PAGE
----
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President Abbas declares Hamas militia illegal

Abbas issues this statement two days after members of the Hamas force attacked the home of a senior security commander in Gaza.

india Updated: Jan 06, 2007 21:10 IST

Palestinian President Mahmoud Abbas on Saturday declared Hamas' paramilitary militia in the Gaza Strip illegal, raising the stakes in the increasingly violent standoff between his Fatah party and the rival Islamic movement. Hamas condemned Abbas' statement, accusing him of giving a "green light" for attacks against its men and pledging to resist any crackdown.

Abbas issued the decree two days after members of the Hamas force attacked the home of a senior security commander in Gaza, killing the man and seven of his bodyguards. The man led a unit that is loyal to Abbas' Fatah party.

Fatah and Hamas have been locked in a power struggle since the Islamic group defeated Fatah in parliamentary elections a year ago, gaining control over most government functions. The dispute has centered in large part around control of the powerful Palestinian security forces.

The rivalry has periodically turned violent. More than two dozen people have been killed in the past month of factional fighting _ underscored by Thursday's assault on the home of the Fatah security man in northern Gaza.

"In light of continued security chaos and assassinations that got to a number of our fighters ... and in light of the failure of existing agencies and security apparatuses in imposing law and order and protecting the security of the citizens, President Mahmoud Abbas decided to reshuffle the security forces and its leadership and to consider the (Hamas) Executive Force, officers and members, illegal and outside the law," Abbas' office said in a statement. Abbas, who was elected in a separate presidential vote, claims authority over most of the myriad Palestinian security forces. But Hamas controls the Interior Ministry, which also oversees security responsibilities.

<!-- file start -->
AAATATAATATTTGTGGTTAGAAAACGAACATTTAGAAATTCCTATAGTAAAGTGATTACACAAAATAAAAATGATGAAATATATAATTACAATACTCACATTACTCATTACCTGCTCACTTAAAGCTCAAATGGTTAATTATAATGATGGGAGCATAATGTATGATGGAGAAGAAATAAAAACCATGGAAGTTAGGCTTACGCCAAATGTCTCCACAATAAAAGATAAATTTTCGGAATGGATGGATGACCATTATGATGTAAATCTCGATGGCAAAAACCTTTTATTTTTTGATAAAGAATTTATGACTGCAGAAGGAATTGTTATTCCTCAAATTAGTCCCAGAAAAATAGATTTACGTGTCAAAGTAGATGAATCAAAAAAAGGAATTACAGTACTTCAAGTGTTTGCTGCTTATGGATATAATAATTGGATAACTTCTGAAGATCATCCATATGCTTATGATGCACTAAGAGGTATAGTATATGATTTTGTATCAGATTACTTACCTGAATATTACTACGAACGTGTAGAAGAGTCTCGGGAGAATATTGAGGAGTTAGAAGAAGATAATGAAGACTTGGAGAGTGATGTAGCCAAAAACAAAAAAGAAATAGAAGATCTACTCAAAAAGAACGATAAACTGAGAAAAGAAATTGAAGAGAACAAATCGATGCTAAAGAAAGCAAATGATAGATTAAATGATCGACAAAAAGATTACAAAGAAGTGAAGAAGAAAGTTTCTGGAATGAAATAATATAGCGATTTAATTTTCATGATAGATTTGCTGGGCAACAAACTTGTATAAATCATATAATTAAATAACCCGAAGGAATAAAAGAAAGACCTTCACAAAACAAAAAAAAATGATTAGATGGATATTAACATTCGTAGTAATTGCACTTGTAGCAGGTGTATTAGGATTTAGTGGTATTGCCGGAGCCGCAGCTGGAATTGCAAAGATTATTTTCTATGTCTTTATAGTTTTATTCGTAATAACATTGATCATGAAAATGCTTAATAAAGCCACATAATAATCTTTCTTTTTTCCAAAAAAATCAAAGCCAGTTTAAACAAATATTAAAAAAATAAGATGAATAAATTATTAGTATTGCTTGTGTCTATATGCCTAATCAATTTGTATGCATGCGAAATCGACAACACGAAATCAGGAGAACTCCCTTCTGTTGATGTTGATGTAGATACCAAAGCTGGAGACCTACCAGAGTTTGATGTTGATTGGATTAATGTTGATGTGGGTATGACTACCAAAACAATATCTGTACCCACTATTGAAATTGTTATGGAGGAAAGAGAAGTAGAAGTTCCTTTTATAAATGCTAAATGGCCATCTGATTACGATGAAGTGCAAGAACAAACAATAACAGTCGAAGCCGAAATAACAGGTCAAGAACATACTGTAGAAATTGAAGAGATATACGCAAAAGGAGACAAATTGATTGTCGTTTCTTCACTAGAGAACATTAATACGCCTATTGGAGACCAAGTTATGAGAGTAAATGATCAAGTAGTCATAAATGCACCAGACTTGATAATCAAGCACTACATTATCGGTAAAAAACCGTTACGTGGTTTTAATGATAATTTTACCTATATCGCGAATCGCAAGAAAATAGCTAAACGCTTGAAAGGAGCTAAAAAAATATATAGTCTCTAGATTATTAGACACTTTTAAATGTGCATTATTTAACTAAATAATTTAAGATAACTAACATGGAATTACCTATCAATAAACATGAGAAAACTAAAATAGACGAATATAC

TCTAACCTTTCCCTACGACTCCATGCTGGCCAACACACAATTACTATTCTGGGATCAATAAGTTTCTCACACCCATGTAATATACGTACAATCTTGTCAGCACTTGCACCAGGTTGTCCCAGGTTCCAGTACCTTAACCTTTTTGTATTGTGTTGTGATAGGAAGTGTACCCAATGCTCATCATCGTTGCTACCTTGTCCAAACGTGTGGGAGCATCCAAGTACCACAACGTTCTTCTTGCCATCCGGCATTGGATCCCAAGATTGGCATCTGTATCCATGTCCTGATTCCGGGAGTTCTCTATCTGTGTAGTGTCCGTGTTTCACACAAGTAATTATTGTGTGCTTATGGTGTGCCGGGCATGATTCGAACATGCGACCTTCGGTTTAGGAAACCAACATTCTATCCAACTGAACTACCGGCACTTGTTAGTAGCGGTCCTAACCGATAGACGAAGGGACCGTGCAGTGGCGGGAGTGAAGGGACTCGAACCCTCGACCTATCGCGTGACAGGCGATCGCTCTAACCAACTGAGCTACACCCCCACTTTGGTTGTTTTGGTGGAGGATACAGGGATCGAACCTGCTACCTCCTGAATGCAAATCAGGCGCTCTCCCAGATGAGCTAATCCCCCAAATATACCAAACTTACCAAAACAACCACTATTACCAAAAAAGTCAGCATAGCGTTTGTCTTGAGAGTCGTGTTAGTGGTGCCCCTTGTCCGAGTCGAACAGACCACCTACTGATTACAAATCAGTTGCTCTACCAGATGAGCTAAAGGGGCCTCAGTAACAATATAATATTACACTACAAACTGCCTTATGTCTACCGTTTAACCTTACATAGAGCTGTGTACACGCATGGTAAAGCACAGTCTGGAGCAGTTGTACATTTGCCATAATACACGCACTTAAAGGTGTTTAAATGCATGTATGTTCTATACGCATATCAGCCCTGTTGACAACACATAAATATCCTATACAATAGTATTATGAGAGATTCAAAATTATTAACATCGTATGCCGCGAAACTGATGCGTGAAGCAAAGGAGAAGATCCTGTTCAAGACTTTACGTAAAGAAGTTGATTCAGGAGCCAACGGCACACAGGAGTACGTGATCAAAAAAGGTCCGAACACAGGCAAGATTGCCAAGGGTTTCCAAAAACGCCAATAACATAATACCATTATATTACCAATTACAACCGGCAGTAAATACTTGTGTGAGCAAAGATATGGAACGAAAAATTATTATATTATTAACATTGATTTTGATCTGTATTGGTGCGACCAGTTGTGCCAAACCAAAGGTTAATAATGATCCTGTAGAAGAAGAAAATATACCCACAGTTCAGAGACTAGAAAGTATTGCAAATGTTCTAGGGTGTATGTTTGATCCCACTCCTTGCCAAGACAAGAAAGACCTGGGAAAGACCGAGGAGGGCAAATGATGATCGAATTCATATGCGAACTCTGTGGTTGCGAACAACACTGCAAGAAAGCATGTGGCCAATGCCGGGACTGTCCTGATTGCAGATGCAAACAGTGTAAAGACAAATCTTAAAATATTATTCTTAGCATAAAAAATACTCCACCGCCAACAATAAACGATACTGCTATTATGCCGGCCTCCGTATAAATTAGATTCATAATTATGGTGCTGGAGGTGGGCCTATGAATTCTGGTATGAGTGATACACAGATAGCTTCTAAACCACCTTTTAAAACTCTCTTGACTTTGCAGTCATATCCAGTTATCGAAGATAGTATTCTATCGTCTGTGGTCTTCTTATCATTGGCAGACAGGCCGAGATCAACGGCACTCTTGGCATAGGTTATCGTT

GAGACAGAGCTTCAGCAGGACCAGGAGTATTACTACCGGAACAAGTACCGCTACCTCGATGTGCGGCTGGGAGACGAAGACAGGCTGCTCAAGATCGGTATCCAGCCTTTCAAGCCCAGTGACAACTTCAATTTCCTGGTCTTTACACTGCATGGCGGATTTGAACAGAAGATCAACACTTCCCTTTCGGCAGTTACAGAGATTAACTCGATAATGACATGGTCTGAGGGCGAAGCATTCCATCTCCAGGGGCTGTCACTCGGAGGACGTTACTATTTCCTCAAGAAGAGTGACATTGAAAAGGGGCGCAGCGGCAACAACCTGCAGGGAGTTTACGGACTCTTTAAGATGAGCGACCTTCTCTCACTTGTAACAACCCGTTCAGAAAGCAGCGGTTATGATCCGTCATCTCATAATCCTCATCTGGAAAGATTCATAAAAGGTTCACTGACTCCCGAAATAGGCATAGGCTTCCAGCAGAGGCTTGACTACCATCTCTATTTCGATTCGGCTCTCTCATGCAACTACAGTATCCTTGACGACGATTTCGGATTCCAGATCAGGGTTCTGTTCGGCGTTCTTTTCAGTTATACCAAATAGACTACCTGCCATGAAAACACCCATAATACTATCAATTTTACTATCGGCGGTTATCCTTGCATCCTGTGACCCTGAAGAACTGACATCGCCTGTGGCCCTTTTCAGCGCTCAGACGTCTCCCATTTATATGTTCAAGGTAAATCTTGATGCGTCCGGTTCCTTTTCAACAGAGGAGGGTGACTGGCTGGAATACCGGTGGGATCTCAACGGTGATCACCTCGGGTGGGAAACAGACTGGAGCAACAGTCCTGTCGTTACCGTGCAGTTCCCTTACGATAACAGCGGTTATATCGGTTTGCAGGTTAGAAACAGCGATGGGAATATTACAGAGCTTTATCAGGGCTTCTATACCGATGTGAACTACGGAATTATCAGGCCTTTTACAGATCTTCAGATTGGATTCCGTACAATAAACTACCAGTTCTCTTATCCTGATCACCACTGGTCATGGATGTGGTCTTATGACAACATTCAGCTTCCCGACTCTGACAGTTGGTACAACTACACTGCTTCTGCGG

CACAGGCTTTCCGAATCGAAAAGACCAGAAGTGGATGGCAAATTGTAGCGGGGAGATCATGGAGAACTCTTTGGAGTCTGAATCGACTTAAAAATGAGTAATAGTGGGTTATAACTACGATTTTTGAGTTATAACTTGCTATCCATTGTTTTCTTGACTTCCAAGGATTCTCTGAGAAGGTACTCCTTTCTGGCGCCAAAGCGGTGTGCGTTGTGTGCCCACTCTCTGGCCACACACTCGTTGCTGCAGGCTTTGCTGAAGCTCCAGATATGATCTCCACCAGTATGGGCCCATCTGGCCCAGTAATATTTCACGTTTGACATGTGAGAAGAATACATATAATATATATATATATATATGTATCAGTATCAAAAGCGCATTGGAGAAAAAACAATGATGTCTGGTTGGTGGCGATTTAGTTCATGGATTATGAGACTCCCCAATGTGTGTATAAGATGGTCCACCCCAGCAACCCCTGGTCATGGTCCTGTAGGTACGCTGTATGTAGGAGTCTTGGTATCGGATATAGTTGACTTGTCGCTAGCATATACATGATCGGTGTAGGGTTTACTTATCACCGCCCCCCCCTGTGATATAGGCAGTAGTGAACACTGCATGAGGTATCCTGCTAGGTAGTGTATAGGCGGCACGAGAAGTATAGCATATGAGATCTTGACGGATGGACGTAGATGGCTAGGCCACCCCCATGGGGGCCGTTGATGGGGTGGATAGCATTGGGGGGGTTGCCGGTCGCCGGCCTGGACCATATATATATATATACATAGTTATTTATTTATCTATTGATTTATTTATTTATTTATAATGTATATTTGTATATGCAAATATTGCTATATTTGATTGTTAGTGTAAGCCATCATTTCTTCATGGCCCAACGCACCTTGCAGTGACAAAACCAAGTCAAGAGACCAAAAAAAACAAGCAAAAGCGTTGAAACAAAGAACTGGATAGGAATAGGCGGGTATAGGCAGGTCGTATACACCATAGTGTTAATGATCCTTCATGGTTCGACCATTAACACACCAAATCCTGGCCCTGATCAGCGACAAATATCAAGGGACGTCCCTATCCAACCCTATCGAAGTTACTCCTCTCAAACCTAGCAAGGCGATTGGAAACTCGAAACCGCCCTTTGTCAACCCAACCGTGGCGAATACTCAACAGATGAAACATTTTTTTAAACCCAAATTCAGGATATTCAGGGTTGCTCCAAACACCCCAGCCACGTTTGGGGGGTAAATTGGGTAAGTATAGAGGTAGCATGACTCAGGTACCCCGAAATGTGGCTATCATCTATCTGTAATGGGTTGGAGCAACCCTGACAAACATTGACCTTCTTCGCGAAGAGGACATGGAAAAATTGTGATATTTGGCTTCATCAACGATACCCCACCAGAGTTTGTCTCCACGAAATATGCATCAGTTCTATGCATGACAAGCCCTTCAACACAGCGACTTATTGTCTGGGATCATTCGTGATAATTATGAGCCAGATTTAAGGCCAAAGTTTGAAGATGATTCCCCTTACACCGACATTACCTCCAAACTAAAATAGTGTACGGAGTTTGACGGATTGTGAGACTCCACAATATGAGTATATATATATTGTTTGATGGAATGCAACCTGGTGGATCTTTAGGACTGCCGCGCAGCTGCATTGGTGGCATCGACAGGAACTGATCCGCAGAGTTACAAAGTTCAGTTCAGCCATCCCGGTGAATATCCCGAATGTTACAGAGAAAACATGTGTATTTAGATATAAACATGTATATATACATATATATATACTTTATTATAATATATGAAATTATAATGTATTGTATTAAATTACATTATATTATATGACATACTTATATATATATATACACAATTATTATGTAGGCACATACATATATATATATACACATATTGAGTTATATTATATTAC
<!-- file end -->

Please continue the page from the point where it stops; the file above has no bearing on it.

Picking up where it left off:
Interior Minister Said Siyam of Hamas formed the so-called Executive Force last year, claiming he had no control over the existing forces, who remain loyal to Abbas, and needed security men who would carry out his orders. The unit has an estimated 6,000 members in Gaza.

Interior Ministry spokesman Khaled Abu Hilal said Abbas' decree cleared the way for new attacks on Hamas men. He called the decision "a green light to those who seek to shed the blood of the Executive Force members" and said the unit would "deal firmly" with anyone who attacks the unit.

In his decree on Saturday, Abbas reiterated his past offer to integrate the Hamas force into existing security units. Those efforts have failed to make progress, and Abbas said he would not wait forever for the Hamas force to reform. "It will be dealt with accordingly so long as it is not immediately folded into the legal security forces," Abbas said.

The statement gave no details on Abbas plan to shake up the leadership of the security forces.

The Palestinian infighting has been largely confined to the Gaza Strip, where Hamas power is greatest, but in recent days has shown signs of spreading to the West Bank with a series of kidnappings and shootings.

In the latest violence, pro-Fatah gunmen attacked Hamas officials in two separate incidents in the West Bank on Saturday, security officials said.

In the first incident, gunmen stopped the car of Nablus' deputy mayor, Mahdi al-Khamdali of Hamas, pulled him out and took him away in a separate car, security officials said. There was no immediate claim of responsibility, but the officials said they believed the kidnappers were supporters of the rival Fatah group. In Ramallah, meanwhile, gunmen stormed the offices of the Hamas-controlled Interior Ministry, shot the office manager in the legs and took him away, Palestinian security officials said. The man, also a Hamas supporter, was released in a nearby town and hospitalised, the officials said.